FDA qualifies test for traumatic brain injury
- FDA said Tuesday it qualified the first biomarker test for use in developing treatments for traumatic brain injury or TBI. Qualification means it can be used by medical device developers to identify and enroll patients into TBI studies.
- The test was evaluated through the agency's Medical Device Development Tools program. FDA believes evidence shows the tool produces clinically meaningful measurements of data for use in medical product development.
- The OsiriX CDE test was submitted by the TBI Endpoints Development Initiative, a program supported by the Department of Defense. The test's software module provides a standardized way to classify brain contusions and label abnormalities on MRIs with the purpose of better identifying eligible patients for enrollment in clinical trials.
FDA has taken several actions recently to expand diagnostic options for TBIs, granting breakthrough designations in February to BioDirection's Tbit platform, which uses a nanotechnology-based sensor to measure protein biomarkers released into the bloodstream immediately following a head trauma, and SyncThink's Eye-Sync platform, which uses a modified virtual reality headset with infrared cameras to track eye movement, capturing data to support a diagnosis.
Among other marketing authorizations, the agency granted a De Novo clearance in January to Oculogica's EyeBOX, which uses eye movement data to measure cranial nerve function to determine presence and severity of a TBI.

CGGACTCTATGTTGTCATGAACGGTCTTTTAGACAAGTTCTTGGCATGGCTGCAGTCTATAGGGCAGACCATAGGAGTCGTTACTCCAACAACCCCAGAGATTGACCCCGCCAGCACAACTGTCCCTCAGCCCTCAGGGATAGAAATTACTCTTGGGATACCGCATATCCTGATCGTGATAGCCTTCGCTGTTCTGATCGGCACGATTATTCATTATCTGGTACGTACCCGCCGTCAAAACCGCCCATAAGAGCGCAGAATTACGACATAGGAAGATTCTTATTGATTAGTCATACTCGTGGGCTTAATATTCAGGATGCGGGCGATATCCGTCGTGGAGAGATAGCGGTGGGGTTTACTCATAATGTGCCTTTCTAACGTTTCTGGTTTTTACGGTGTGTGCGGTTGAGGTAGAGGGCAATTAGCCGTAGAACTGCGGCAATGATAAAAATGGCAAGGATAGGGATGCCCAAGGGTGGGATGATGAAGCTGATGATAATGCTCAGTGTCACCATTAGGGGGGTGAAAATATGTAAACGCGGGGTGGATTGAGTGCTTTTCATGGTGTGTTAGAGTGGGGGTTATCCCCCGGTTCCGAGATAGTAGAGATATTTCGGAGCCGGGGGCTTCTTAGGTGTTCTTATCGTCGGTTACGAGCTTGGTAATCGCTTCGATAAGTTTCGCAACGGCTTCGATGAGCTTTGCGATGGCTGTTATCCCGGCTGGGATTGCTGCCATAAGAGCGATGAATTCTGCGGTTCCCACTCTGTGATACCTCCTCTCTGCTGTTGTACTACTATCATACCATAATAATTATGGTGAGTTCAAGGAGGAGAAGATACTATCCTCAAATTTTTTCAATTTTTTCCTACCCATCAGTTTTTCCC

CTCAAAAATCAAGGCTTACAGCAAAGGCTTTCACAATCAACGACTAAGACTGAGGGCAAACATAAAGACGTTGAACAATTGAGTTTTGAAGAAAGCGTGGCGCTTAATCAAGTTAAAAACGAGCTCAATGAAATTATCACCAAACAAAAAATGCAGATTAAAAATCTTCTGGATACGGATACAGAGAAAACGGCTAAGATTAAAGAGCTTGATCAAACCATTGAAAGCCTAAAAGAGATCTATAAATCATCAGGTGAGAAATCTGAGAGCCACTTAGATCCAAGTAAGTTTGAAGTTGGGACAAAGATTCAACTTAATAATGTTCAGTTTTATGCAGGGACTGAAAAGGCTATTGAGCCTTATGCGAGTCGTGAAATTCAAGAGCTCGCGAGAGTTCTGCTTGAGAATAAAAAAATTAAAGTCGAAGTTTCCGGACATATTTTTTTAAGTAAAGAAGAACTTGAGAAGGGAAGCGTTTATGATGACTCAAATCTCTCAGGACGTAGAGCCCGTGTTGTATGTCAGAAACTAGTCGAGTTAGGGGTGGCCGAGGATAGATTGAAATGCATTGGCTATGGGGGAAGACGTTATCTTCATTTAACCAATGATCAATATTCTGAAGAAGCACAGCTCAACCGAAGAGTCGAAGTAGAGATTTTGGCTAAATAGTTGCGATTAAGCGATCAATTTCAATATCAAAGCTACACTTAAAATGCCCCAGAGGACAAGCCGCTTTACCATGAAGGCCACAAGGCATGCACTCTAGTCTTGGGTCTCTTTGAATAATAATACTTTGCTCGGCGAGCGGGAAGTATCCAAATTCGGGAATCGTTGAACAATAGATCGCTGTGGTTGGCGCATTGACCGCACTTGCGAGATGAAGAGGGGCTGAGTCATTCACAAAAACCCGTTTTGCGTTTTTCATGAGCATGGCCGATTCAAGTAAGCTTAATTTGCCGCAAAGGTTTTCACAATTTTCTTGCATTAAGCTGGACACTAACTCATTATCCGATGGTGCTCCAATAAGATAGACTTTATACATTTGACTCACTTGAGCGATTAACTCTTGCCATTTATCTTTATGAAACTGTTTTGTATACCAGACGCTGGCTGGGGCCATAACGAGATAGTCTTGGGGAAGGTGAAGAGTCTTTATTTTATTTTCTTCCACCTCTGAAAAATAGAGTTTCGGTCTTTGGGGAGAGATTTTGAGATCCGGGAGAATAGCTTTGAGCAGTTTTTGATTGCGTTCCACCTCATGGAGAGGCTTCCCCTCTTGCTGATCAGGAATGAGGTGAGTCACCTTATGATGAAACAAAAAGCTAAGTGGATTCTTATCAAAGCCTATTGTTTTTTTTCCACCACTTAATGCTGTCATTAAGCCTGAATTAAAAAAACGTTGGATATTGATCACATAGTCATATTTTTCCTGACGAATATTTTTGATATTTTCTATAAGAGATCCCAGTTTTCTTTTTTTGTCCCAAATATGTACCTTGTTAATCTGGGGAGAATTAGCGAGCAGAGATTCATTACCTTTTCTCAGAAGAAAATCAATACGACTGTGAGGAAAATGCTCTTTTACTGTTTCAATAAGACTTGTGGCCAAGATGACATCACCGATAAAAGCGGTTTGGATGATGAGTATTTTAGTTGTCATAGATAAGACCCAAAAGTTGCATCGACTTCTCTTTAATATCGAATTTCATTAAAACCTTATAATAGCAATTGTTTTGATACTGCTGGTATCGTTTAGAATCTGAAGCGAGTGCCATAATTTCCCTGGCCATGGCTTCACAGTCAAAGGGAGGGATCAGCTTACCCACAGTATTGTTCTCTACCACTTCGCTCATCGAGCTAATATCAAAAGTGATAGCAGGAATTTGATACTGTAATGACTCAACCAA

Yet decades of clinical trials have failed to produce a drug or device to treat acute TBI, according to the TBI Endpoints Development Initiative. The public-private collaboration, supported by a $17 million grant from the Defense Department, includes FDA, academic clinicians, biotech and imaging industry leaders, patient advocacy groups and philanthropies.
The initiative intends to examine data from thousands of athletes, soldiers and the broader population to identify and validate effective measures of brain injury and recovery.
FDA's qualification of a medical device development tool is different from marketing clearance or approval of a medical device. Qualified tools are not intended for diagnosis or treatment of a patient outside of their specified use in medical device development studies, the agency said.
The purpose of the qualification program is to eliminate the burden on a medical device sponsor to demonstrate tool validation and remove the need for FDA staff to determine the tool's suitability in a device evaluation. Qualified tools are intended to become a resource that can be referenced by any medical device sponsor.
More than 2.5 million people in the United States each year seek medical care for traumatic brain injuries. The Centers for Disease Control and Prevention estimates that 2% of the U.S. population lives with TBI-caused disabilities. The Department of Defense says members of the U.S. military have sustained more than 360,000 brain injuries since 2000.